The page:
Malu Ambul Thiyal
Being an island nation in the tropical waters of the Indian Ocean gives Sri Lankans access to readily available fresh seafood. There is no shortage of seafood dishes in the Lankan cuisine. One popular, must-try dish is the sour fish curry or malu ambul thiyal that is preferably made with fresh tuna, but bonito or mackerel could also be used as suitable alternatives. A load of native spices and a special ingredient – goraka (aka malabar tamarind) gives this dish its unique tangy flavour. Initially this hot, peppery dish was developed as a means to preserve fish in the south, but has now become a favourite picnic curry. It is often enjoyed in conjunction with either rice or pol roti (a flatbread made using coconut).
Another popular dish at gatherings is the lamprais. This is a dutch-burger influenced dish consists of the following: yellow rice, lampara curry, seeni sambol, fish cutlet, fried ash plantain curry, wambatu moju (eggplant) and fried boiled egg. The speciality of this dish lies in the fact it is cooked twice. First the rice and the entrees are cooked separately; the second time, the already-cooked constituents are wrapped in a banana leaf and baked in an oven to deliver a mouth-watering platter of lamprais.
One other dish that is an integral part of Sri Lankan cuisine is idiyappam (string hoppers). It is a light and easily digestible delicacy made of rice flour pressed into a noodle form and then steamed. This is a dish popular in south India and can be dated back to the first century AD. Idiyappam is generally served as a main course at breakfast or dinner together with curries. A simple yet coveted combination is with the ala hodi (potato curry), parippu (dhal) and spicy pol sambol (coconut sambol). In Sri Lanka, it is also sometimes consumed with coconut milk and sugar.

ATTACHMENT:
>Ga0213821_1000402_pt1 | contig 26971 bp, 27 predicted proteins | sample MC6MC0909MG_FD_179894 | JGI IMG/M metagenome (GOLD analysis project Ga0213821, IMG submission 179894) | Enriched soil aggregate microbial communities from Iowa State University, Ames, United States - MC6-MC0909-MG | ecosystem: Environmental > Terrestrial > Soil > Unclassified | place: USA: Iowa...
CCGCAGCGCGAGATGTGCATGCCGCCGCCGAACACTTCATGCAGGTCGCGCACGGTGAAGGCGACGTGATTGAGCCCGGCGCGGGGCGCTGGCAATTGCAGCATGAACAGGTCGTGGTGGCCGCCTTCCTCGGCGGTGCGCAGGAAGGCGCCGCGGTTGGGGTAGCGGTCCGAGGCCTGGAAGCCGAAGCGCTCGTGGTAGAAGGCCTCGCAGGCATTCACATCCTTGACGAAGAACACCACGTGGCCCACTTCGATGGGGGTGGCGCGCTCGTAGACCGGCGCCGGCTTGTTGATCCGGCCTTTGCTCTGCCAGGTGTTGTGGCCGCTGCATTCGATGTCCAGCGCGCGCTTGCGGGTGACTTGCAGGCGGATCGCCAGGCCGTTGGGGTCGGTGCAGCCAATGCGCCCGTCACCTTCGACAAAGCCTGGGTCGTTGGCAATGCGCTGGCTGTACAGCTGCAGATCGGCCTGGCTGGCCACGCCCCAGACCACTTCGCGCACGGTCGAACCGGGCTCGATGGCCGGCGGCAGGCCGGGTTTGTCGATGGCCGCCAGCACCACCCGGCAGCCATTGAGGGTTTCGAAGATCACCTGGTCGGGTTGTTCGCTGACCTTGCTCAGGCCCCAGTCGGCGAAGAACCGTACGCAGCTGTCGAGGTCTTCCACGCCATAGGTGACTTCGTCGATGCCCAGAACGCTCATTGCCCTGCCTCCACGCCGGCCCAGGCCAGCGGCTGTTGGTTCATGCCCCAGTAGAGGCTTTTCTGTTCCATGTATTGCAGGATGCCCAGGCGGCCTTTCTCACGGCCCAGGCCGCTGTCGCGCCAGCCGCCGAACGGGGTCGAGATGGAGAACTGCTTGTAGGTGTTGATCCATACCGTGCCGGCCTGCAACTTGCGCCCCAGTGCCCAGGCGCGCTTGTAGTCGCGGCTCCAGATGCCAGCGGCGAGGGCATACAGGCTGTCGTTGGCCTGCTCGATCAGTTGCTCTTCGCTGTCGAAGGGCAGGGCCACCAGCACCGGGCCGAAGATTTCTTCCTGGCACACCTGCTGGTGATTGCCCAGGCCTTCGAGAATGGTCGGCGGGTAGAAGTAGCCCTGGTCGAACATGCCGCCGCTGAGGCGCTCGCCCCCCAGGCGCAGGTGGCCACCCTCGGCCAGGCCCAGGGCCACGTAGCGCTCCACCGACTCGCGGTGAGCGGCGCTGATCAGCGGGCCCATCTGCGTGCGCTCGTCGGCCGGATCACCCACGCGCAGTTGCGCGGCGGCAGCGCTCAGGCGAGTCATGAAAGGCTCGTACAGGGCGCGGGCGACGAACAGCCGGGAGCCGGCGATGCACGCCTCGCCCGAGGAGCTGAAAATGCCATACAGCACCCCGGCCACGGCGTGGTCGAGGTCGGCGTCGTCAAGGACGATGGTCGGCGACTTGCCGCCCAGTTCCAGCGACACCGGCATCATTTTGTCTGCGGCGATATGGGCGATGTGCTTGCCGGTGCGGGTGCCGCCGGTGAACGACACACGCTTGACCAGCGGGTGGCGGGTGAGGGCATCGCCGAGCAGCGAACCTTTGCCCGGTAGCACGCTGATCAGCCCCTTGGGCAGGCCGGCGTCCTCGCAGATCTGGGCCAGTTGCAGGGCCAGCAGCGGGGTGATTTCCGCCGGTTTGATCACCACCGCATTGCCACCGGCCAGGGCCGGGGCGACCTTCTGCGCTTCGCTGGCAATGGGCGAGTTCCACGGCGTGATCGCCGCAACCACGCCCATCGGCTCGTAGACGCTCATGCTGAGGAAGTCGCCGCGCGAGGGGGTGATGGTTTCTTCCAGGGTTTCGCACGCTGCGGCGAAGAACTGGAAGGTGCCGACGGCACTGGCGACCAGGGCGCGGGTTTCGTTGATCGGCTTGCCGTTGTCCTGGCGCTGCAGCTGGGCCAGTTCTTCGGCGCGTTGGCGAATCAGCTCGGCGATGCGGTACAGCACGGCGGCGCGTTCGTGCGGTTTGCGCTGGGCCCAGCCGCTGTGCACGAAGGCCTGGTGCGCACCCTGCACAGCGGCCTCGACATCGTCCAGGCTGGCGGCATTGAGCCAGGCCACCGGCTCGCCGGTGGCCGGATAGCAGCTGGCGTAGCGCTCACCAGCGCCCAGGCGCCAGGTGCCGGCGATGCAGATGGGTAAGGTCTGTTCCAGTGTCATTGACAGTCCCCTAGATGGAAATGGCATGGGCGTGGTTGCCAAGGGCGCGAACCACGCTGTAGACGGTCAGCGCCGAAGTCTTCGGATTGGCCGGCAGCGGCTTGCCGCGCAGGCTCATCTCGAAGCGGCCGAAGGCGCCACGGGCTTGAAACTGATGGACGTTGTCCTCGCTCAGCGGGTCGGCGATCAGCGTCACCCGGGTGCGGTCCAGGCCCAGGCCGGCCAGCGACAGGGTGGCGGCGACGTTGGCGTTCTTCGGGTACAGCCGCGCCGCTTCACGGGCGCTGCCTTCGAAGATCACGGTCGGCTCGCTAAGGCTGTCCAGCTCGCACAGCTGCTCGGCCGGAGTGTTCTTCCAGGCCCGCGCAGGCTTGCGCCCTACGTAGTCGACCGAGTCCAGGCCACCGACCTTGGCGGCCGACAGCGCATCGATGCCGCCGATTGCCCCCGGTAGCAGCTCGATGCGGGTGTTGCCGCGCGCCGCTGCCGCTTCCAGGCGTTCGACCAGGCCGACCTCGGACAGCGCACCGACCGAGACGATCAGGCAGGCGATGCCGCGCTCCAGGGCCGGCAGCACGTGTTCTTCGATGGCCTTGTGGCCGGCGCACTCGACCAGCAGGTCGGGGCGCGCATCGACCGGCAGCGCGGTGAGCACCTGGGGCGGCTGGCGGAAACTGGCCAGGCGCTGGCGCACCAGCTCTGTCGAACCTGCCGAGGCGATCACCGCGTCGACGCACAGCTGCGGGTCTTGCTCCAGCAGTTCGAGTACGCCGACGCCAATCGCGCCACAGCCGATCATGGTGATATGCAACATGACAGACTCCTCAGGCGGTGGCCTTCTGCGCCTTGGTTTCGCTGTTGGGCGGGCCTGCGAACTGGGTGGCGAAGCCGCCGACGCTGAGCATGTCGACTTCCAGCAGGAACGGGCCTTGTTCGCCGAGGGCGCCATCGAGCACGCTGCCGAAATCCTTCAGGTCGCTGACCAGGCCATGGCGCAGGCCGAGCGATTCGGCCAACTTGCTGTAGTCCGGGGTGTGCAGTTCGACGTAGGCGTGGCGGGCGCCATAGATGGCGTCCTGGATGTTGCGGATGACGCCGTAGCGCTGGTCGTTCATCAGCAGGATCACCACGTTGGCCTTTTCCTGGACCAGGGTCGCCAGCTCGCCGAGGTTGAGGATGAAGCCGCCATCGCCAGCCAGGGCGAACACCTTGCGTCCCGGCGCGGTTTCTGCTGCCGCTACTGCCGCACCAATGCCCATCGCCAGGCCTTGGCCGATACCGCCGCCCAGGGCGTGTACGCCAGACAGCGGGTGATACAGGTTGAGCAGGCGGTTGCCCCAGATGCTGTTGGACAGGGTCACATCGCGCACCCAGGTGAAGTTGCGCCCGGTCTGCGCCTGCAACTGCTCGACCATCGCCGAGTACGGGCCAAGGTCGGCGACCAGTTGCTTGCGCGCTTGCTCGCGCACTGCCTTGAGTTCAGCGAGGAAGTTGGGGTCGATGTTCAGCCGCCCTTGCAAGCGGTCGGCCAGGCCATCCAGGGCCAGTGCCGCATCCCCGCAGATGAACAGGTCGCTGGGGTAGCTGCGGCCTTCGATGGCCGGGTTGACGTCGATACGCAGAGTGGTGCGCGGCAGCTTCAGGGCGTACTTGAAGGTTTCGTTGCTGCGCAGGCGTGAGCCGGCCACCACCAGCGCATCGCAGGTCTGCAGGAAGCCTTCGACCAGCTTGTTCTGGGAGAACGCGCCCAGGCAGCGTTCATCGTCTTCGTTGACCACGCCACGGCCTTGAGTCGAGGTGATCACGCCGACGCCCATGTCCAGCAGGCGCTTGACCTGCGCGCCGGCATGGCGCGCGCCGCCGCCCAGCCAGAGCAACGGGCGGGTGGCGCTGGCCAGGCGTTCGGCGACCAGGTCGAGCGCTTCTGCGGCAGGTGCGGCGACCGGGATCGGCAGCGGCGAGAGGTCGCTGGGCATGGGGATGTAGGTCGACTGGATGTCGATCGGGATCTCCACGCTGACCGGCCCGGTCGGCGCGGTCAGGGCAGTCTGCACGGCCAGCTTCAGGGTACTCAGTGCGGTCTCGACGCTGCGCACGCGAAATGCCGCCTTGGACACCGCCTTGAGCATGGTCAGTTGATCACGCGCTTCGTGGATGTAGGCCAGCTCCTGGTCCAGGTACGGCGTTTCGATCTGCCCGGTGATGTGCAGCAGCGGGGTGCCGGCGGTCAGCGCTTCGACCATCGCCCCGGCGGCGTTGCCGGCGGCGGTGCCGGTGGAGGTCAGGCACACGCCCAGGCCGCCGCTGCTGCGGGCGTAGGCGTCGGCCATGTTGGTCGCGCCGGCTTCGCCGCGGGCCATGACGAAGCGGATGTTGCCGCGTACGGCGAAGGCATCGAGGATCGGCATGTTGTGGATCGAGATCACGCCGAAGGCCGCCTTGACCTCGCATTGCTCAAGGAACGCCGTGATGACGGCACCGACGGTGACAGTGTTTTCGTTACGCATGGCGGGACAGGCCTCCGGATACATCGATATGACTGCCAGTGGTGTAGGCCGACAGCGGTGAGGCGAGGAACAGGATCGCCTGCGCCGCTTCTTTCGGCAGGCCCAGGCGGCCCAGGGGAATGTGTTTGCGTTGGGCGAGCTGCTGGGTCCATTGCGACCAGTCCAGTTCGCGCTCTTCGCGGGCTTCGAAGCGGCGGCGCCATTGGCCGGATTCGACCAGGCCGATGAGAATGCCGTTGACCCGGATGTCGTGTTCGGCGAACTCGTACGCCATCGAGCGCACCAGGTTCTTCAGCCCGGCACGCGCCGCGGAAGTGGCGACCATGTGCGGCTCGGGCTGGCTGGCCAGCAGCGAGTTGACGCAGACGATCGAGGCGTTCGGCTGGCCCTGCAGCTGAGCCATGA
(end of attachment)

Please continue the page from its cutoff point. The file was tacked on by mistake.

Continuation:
Polos Curry (Green Jack fruit Curry)
A favourite curry dish among locals and visitors is the polos curry – made from young jackfruit. The fact that this fruit is very hard to find outside Sri Lanka makes it a cherished dish for all. This seasonal tropical fruit is diced into bite-sized chunks and enhanced with a number of locally available spices including mustard seeds, turmeric, chilli powder, pandan leaves and curry leaf sprigs – another staple in the Lankan cooking. It has a unique starchy texture that is similar to that of cassava or potato and is a standard dish available at most restaurants.
Wambatu Moju (Eggplant Pickle)
The wambatu moju is a complex fusion of varied flavours. Prepared with the eggplant, this dish is bursting with flavour packed with several textures – a delightful pickle in your mouth. The bite-sized eggplant/ brinjal wedges are deep fried and then caramelized with a spoon of sugar, vinegar, red onions, green chilies, mustard seeds, chili powder and a hint of turmeric powder. While looks can be deceiving with this nearly blackened dish, the taste is an altogether different tale. It is ideally served with rice and curries.
Kiribath with Lunumiris
Kiribath is a coconut milk rice dish that is served at most Sri Lankan festivities; it is perfectly complemented by the spicy, tangy taste of the lunu miris (onions ground with chili powder and lime). The rice is cooked in thick coconut milk and served as pieces. This is one traditional dish that should not be missed.
The spicy relish called the pol sambol is prepared with grated coconut, onions, red chilli powder, lemon, salt and Maldive fish. This dish is a household favourite and goes well with any main course. It is also a common accompaniment with idiyappam and appa. In fact if you’ve not had the pol sambol, you’ve not experienced Sri Lanka in its entirety yet!